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Cities from across the world meet to discuss waste in London

Representatives from some of the worlds largest cities are in London to share ideas about how to minimise rubbish, boost recycling and examine the latest technologies for managing waste.


The C40 London Waste Workshop was officially opened by London Mayor Boris Johnson at City Hall on Monday March 22 and is due to last three days.


It is attended by representatives from 30 cities including, New York, Tokyo, Bangkok, Mexico City, San Francisco, Madrid and Stockholm.


Over the three days delegates will hear from representatives from other cities about what they are doing to reduce waste and there will also be the opportunity for them to visit some of the sites in London which are used for recycling and waste management purposes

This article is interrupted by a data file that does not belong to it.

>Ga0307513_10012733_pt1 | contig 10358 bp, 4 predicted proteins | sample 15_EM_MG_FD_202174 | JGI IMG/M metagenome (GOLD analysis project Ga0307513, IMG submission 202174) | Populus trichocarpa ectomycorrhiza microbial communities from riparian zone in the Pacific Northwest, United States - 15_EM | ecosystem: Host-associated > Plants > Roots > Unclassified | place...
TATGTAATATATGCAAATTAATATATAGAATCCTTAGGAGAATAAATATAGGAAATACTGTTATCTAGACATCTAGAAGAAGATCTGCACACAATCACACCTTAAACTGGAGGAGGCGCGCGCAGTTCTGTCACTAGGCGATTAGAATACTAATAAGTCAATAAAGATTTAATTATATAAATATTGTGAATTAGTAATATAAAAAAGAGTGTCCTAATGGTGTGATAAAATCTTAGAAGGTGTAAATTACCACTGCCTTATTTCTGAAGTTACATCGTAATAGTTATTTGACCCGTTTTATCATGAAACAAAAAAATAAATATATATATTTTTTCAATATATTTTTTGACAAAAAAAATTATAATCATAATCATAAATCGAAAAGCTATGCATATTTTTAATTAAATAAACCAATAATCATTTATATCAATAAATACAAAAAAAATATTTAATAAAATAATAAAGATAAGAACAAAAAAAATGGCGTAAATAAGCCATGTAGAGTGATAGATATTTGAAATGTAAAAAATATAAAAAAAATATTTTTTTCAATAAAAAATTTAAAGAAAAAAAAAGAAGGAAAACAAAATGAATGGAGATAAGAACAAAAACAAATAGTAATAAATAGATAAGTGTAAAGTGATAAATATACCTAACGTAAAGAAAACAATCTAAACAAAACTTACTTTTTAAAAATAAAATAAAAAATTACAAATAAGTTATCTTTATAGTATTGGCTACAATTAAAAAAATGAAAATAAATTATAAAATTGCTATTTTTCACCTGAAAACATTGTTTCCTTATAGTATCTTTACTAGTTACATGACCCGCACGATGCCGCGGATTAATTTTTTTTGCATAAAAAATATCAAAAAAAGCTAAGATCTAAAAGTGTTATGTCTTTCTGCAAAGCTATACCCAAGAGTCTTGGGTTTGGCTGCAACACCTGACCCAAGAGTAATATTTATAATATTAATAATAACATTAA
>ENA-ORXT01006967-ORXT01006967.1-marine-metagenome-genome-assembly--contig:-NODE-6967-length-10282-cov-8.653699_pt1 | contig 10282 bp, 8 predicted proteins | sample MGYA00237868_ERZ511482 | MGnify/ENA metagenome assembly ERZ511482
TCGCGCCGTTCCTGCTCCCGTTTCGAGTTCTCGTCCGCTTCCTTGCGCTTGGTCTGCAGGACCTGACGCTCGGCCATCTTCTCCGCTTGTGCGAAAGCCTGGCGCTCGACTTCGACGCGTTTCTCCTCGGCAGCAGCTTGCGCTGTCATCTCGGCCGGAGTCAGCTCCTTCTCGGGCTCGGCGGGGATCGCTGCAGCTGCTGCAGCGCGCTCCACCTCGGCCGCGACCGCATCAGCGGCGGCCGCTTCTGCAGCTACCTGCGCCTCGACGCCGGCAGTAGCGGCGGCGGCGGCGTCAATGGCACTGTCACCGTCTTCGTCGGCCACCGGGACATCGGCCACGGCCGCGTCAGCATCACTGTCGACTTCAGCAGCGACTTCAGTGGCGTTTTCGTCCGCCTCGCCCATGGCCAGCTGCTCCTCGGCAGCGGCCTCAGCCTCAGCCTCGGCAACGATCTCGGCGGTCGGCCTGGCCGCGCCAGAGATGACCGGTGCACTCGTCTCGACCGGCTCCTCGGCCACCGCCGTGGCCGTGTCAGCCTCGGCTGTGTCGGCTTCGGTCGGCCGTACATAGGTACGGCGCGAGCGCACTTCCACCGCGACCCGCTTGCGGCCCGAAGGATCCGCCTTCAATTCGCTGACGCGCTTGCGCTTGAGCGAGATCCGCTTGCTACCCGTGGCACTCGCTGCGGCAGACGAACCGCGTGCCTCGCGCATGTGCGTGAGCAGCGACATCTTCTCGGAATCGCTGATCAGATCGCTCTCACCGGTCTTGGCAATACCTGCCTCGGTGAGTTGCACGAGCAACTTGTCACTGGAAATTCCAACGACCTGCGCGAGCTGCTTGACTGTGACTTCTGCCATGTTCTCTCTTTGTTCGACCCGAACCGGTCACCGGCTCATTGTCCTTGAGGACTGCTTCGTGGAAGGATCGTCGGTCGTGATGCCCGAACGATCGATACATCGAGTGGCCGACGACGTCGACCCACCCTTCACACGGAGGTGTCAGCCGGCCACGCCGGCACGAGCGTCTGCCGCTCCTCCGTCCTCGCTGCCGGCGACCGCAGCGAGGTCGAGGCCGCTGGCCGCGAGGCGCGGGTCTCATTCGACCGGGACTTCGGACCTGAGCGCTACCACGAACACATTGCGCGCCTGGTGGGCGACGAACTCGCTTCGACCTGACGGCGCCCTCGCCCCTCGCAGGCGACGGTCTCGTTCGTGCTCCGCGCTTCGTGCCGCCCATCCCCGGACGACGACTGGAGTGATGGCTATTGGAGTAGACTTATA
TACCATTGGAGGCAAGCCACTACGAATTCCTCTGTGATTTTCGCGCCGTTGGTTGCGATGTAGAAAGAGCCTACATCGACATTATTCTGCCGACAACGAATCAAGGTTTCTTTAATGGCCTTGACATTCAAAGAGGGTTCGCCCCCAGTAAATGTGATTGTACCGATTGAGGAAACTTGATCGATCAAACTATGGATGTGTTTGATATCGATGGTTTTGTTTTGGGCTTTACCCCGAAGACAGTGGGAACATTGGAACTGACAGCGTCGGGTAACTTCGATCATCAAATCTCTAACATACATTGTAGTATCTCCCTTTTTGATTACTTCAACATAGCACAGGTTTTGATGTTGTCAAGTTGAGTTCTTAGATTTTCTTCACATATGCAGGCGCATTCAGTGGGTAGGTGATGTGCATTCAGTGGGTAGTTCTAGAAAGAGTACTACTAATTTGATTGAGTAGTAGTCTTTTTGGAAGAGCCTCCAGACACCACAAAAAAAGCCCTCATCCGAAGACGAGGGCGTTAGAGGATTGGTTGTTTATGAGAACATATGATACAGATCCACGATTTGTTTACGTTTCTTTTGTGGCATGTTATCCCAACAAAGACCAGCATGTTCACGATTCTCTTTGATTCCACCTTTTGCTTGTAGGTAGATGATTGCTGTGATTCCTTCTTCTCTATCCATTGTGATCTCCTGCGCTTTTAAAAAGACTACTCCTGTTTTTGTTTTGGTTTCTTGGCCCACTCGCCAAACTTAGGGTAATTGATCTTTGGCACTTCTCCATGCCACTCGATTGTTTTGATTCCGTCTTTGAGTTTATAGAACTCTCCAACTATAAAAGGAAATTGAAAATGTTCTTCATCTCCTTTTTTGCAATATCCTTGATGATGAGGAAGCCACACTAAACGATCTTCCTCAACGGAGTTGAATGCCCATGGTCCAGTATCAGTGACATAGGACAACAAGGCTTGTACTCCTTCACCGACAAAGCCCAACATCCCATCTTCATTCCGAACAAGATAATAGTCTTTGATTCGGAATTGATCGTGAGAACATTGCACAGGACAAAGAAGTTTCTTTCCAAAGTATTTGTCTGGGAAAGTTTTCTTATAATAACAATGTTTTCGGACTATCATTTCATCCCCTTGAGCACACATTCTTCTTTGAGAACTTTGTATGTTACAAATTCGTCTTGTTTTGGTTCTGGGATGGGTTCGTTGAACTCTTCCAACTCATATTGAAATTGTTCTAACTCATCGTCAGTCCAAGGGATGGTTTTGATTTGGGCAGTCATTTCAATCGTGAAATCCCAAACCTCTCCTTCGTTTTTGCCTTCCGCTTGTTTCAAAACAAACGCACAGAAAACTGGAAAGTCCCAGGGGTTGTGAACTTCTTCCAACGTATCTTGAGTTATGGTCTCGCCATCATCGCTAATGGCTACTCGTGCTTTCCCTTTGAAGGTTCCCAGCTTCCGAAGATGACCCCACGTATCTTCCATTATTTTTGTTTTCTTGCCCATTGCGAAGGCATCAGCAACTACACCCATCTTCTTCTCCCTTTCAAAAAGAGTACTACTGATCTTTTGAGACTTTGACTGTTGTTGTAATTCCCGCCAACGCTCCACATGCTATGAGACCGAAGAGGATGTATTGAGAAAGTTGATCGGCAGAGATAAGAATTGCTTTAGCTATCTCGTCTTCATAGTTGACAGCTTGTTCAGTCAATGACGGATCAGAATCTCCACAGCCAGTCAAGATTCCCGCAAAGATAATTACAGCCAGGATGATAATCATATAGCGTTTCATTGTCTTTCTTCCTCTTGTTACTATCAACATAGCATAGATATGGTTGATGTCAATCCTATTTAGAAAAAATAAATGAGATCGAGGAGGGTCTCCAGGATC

Opening the workshop, Boris Johnson spoke of the next three days as being a chance for cities to learn from each other, and share ideas about what they can do to improve their recycling rates.


He said: When Governments fail to act together, it is all the more necessary for cities to act together so I am glad to see so many colleagues here from the C40 group, here to learn from each other.


I am looking forward to hearing more in particular from New York. We have twice as many bookshops as New York here in London and a quarter of the number of murders for roughly the same population but the fact is they are better at persuading people who live in flats to recycle.


You have done brilliantly in New York, you install shoots in your upper storey flats, we install windows and there is a great difference between us.


Johnson also spoke of the need to for everyone to see waste as a resource rather than a problem which will, in turn, aid in kick-starting the economy.


He said: My ambition is to banish the word waste from our vocabulary. We are not here to discuss waste, we are here to discuss pre-used materials. We are here to discuss potential fuel. We are talking about resources.


The workshop concludes on Wednesday March 24.

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